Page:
The presence of computers in modern life cannot be overstated. While they have made life much easier, more convenient, and in some ways more exciting, they also offer criminals novel ways to commit crimes. Most states have computer crime laws that prohibit unauthorized access to a computer or network, especially when they involve theft, alteration, or destruction of data or computer networks.
One common computer crime is the unauthorized access of a retailer's customer database, which often yields credit card numbers and other sensitive data. While identity theft is often committed with the help of a computer, it is not considered a computer crime, since it may also be committed in other ways that don't involve computers.
Overview of Alaska Computer Crime Laws
Computer crimes are charged as a Class C felony in Alaska and include any kind of unauthorized access of a computer or network for the purpose of tampering with data, obtaining sensitive information, and other acts.
See the following chart for more details about the Alaska computer crime statute. See FindLaw's Cyber Crimes section for related articles and resources.
A person commits the offense of criminal use of a computer if, having no right to do so or any reasonable ground to believe the person has such a right, the person knowingly accesses, causes to be accessed, or exceeds the person's authorized access to a computer, computer system, computer program, computer network, or any part of a computer system or network, and, as a result of or in the course of that access:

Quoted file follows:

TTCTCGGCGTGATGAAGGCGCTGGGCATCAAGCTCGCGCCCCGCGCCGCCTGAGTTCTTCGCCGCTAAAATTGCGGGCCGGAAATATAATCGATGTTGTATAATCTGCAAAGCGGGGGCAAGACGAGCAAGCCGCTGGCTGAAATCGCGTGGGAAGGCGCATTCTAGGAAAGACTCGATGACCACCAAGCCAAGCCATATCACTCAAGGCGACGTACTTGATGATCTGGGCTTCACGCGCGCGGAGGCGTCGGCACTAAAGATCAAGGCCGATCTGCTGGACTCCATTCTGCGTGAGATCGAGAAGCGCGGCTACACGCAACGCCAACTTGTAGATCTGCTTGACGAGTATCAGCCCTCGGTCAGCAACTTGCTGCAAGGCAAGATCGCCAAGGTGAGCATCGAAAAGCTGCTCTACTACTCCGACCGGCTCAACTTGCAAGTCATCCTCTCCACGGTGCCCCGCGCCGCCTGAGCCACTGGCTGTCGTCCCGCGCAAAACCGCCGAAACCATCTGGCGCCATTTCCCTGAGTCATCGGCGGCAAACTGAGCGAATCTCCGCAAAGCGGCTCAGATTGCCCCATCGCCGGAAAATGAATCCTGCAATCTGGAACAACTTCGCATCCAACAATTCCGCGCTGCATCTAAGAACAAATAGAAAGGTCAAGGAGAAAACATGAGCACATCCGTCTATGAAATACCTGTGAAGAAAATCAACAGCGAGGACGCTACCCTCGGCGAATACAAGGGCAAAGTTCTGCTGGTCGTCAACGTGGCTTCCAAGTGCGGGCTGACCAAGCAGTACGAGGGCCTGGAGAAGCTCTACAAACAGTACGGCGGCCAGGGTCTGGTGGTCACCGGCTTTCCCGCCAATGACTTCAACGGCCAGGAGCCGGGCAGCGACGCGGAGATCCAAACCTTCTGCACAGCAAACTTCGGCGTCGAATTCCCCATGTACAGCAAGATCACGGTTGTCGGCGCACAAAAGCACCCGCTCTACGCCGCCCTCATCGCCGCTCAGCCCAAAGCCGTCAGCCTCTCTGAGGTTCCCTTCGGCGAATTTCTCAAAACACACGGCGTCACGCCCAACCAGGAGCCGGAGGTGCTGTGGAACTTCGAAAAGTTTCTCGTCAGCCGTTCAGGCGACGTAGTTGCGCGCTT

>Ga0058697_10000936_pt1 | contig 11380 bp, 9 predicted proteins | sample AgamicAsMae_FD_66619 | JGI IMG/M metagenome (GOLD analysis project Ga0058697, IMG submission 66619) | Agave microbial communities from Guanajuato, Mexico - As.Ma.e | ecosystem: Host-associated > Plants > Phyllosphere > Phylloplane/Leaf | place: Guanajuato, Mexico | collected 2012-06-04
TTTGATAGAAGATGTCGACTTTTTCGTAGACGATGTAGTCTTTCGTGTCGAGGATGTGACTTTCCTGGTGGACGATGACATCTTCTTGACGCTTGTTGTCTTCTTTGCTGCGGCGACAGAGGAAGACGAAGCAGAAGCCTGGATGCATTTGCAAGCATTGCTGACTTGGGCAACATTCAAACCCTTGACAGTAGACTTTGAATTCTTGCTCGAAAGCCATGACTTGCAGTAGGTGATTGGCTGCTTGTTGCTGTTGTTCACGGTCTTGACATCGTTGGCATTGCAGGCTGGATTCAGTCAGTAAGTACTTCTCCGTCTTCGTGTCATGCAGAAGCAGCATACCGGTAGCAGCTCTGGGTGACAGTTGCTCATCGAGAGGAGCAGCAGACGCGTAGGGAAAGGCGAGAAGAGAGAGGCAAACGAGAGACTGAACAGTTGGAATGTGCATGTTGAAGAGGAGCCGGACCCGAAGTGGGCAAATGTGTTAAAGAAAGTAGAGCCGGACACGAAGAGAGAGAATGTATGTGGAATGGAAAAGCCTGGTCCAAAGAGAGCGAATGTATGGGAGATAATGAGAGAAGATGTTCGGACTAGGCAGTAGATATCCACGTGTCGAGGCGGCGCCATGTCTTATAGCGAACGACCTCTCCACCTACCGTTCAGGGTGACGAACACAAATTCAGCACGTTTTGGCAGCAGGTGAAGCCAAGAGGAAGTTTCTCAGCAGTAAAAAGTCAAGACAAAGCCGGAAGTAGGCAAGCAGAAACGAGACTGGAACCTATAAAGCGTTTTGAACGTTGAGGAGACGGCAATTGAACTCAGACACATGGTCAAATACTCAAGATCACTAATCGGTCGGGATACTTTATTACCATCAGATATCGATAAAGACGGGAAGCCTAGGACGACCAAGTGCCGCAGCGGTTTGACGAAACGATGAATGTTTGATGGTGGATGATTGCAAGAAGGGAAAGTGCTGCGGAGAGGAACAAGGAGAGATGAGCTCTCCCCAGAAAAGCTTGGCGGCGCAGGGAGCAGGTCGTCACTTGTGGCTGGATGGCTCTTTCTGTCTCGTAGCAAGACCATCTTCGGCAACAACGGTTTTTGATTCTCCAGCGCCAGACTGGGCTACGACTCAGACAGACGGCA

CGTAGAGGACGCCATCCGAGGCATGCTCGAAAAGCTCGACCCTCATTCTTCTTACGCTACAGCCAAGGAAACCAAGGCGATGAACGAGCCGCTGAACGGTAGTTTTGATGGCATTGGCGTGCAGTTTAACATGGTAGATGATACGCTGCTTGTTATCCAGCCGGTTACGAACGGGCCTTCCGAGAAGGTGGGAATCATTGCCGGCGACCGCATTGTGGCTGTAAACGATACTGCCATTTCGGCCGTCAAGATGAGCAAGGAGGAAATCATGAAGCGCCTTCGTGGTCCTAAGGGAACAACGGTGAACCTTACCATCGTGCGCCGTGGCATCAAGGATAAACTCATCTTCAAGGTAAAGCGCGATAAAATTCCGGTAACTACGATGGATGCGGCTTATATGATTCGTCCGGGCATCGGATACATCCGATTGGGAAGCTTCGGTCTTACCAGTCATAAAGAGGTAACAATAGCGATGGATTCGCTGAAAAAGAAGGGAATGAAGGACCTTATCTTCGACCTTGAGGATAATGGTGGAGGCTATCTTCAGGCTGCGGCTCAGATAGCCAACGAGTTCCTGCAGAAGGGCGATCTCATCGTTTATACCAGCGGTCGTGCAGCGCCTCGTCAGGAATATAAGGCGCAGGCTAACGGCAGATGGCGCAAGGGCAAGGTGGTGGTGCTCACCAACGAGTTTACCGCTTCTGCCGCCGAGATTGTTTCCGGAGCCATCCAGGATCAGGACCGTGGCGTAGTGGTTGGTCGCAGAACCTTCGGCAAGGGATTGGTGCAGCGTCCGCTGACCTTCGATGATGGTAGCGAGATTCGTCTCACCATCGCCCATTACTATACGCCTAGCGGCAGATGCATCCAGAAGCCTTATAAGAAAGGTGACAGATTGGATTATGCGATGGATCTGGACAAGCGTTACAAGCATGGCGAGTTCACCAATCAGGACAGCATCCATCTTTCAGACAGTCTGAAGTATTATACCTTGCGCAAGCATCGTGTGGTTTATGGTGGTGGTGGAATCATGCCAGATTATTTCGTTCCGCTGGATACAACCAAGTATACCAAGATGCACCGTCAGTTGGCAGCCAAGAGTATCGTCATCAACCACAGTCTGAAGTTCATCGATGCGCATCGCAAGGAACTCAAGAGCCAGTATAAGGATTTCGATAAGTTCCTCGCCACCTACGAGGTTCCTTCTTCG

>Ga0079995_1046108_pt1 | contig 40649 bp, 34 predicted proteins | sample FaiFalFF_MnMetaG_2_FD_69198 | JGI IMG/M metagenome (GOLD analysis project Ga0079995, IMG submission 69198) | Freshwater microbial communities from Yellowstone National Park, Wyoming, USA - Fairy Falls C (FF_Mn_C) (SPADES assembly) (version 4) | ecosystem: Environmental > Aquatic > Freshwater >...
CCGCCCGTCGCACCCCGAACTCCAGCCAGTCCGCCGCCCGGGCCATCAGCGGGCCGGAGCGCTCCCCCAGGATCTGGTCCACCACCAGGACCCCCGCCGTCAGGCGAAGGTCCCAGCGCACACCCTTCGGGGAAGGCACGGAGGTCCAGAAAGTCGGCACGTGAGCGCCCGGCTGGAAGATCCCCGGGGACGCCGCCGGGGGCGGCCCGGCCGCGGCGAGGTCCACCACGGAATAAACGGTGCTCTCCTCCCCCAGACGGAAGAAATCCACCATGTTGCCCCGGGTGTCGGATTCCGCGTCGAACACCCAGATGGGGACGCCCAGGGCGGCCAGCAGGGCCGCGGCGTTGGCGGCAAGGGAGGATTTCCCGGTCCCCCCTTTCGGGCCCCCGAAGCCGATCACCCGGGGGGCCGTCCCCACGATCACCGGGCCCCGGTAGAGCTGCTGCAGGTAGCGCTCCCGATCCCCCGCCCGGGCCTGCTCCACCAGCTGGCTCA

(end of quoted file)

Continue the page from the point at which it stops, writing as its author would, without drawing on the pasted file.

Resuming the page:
- Obtains information concerning a person;
- Introduces false information into a computer, computer system, computer program, or computer network with the intent to damage or enhance the data record or the financial reputation of a person;
- Introduces false information into a computer, computer system, computer program, or computer network and, with criminal negligence, damages or enhances the data record or the financial reputation of a person;
- Obtains proprietary information of another person;
- Obtains information that is only available to the public for a fee;
- Introduces instructions, a computer program, or other information that tampers with, disrupts, disables, or destroys a computer, computer system, computer program, computer network, or any part of a computer system or network; or
- Encrypts or decrypts data.
|Mental State Required for Prosecution
|Knowingly, without reasonable grounds
|Misdemeanor Computer Crimes
|Felony Computer Crimes
|All computer crimes defined by this statute are charged as a Class C felony
|Attempt Considered a Crime?
|Civil Lawsuit Permitted?
Note: State laws tend to change from time to time, often through the enactment of newly signed legislation but sometimes through the decisions of higher courts or other means. You may want to contact an Alaska criminal defense attorney or conduct your own legal research to verify the state law(s) you are researching.
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Alaska Computer Crime Laws: Related Resources